One of the most challenging aspects of co-parenting after divorce is that we have to find a way to communicate and work respectfully and constructively with a person who may have caused us significant pain in the past — or whom we hurt. It can be difficult to put your personal history aside and focus on dealing with each other solely as co-parents.
You and your ex will likely always know how to push each other’s buttons. Sometimes, it’s done intentionally. Other times, it’s just a matter of habit after years of conflict.
You can’t control what your co-parent says or does. However, you can control your reactions. By not responding negatively, you can keep what could have been an offhand comment from escalating into a fight that takes you away from what should be your primary focus — your children’s best interests. Here are a few suggestions.
Know your trigger points. We all have them. Maybe for you, it’s the suggestion that you spend too much time at work or are always running late. If you’re aware that any mention of these things can cause you to overreact, you’re better able to control your reaction. You can let the comment slide and move on.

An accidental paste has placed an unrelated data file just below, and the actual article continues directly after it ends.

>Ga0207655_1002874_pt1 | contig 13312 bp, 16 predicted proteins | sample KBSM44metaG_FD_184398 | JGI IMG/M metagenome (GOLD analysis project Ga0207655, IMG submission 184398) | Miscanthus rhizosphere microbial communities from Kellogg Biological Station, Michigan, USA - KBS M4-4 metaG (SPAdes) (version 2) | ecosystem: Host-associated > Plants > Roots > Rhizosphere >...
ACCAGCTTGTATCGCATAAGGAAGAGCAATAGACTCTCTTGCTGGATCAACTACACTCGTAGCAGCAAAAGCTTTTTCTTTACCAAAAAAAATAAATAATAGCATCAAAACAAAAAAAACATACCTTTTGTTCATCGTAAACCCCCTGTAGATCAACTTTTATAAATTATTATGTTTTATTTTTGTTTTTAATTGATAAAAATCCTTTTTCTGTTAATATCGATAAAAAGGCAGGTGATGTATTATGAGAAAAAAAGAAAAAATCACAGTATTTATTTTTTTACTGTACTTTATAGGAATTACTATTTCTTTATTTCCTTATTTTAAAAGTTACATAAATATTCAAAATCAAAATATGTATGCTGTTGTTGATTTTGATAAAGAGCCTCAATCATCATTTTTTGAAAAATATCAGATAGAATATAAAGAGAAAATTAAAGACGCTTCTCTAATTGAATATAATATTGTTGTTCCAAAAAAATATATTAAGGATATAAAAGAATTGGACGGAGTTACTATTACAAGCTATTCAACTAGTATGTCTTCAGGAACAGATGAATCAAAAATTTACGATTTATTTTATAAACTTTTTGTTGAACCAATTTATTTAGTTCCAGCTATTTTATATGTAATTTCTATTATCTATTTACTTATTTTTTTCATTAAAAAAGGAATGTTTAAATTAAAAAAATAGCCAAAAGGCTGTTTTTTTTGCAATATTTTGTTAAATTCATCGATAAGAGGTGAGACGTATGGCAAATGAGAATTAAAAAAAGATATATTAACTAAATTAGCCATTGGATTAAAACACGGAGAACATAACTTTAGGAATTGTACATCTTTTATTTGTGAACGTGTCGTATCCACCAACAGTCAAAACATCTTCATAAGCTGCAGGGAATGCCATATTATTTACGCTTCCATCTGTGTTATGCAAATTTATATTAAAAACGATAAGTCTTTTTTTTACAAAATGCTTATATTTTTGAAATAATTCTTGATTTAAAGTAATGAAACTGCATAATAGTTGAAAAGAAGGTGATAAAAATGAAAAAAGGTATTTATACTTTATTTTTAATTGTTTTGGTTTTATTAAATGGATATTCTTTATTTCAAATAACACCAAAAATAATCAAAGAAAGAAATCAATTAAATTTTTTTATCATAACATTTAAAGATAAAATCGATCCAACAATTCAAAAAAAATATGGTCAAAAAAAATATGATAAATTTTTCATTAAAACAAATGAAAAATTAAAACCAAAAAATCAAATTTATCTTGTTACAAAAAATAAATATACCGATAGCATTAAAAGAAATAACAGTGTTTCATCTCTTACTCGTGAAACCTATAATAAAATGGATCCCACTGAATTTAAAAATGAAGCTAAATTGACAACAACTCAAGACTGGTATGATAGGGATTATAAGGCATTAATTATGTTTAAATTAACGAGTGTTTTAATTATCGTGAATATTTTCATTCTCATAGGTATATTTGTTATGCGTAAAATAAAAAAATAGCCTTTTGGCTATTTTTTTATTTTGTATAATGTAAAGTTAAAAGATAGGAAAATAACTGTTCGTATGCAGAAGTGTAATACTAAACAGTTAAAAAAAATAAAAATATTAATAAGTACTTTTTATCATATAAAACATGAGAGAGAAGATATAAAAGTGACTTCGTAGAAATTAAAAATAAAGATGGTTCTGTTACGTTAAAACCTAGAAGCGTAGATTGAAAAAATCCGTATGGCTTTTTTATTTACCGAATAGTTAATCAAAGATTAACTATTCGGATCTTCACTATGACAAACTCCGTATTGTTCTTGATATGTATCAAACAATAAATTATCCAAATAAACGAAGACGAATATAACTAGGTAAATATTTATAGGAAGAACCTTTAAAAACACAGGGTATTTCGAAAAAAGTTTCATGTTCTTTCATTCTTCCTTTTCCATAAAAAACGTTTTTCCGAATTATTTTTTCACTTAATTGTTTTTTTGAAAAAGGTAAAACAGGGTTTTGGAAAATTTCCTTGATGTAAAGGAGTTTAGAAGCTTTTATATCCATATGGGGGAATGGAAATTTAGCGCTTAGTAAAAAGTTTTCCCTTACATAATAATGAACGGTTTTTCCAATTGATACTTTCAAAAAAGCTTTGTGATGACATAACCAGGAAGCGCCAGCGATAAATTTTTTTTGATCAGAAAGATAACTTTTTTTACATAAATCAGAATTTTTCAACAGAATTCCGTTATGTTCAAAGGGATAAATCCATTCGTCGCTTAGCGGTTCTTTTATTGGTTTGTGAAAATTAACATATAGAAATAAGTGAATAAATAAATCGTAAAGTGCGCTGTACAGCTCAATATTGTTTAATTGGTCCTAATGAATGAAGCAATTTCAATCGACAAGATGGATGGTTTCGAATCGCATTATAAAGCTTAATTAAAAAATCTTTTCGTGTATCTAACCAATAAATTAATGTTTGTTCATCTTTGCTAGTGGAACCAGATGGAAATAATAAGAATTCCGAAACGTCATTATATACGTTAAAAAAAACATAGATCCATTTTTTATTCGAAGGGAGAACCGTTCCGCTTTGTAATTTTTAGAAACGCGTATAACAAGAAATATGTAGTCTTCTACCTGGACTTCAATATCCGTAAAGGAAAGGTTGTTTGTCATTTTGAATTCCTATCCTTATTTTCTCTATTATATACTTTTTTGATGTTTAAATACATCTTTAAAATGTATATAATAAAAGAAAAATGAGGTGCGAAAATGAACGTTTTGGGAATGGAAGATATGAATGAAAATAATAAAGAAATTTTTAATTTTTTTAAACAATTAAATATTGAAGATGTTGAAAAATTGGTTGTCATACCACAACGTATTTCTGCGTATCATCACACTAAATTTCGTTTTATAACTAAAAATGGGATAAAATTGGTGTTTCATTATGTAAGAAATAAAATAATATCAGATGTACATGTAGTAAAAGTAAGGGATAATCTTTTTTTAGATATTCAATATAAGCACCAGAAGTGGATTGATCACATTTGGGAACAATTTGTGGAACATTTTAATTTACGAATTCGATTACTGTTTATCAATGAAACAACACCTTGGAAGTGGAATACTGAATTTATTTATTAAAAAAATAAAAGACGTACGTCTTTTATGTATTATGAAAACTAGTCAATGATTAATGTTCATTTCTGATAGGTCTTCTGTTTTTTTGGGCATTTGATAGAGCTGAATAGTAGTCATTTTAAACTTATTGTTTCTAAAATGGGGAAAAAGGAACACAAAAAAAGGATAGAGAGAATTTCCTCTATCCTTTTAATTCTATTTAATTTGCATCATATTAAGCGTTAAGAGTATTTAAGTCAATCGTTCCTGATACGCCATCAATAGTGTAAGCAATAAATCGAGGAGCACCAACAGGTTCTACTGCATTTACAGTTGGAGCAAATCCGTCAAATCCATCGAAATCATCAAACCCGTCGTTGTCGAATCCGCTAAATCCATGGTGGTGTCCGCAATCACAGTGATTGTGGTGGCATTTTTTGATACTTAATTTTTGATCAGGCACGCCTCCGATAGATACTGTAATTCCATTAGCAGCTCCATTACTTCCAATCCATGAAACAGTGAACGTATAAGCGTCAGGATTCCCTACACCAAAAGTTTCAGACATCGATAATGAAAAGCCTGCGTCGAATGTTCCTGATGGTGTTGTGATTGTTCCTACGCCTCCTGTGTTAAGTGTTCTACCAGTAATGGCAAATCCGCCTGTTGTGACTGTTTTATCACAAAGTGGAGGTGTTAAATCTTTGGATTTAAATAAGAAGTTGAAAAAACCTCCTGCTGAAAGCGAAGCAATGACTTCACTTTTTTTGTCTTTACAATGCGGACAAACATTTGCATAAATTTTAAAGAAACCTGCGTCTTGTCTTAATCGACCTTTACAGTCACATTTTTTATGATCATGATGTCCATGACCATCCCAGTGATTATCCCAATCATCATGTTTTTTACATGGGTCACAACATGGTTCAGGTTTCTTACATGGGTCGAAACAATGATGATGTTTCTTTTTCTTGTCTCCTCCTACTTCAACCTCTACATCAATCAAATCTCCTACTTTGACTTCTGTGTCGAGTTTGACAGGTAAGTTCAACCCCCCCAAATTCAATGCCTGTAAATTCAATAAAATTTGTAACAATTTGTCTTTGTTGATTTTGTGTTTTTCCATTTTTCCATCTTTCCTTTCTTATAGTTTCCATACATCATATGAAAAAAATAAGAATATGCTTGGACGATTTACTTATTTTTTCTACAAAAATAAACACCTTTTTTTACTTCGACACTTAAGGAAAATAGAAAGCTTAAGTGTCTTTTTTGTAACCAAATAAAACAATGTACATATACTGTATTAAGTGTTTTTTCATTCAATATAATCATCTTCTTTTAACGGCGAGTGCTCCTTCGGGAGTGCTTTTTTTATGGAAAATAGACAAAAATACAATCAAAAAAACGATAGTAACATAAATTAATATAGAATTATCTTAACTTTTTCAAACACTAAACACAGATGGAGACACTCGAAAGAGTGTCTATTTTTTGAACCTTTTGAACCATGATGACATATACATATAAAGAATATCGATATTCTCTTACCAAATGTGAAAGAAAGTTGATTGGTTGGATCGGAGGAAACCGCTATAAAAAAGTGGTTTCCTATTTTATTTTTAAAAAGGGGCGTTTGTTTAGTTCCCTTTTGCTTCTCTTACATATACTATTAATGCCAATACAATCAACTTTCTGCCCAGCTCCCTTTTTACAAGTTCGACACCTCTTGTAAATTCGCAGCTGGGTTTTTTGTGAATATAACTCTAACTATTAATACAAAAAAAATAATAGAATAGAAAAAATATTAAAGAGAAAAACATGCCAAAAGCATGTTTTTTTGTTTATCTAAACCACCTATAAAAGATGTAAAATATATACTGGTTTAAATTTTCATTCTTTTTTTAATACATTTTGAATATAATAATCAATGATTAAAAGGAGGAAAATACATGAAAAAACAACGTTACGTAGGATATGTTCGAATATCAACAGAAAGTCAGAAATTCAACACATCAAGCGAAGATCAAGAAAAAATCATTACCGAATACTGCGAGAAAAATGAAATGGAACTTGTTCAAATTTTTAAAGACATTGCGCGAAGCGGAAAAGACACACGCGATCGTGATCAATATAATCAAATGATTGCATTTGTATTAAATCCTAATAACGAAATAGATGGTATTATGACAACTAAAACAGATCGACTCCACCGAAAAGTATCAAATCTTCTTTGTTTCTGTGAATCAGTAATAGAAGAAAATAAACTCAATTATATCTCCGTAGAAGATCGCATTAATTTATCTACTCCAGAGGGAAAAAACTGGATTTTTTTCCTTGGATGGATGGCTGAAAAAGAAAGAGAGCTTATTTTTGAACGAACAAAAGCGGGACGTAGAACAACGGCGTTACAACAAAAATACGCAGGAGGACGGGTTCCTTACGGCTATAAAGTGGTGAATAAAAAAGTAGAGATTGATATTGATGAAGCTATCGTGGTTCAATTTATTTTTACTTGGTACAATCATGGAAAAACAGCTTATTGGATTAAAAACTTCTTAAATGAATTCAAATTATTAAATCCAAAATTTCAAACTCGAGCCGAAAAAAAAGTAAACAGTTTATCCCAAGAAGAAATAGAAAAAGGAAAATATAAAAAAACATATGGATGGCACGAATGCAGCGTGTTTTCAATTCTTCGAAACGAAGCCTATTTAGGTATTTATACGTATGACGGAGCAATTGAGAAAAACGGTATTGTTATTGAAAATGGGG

Be aware of your impulses in communication. Again, we all have them — particularly when dealing with people we find difficult. Do you have your response ready before your co-parent has finished talking? Do you believe that you have to “win” in every situation? A large part of successful co-parenting is compromise. That often means not letting our impulses take over and really listening to what the other person is saying.
Focus on finding solutions rather than blaming. No one is a perfect divorced parent, just as no one is a perfect parent. Things will go wrong — especially in the early days. Even if your co-parent makes a mistake that is typical of them and a perfect example of one of their many flaws, blaming them doesn’t help the situation.
Sometimes, it’s easier to see ourselves (and our exes) more clearly and work to improve our reactions to negative stimuli if we talk to an impartial third party like a therapist. They can give more productive guidance than a best friend who agrees that the problem is completely your ex’s. Your family law attorney can likely recommend some therapists with experience helping people adjusting to divorced life.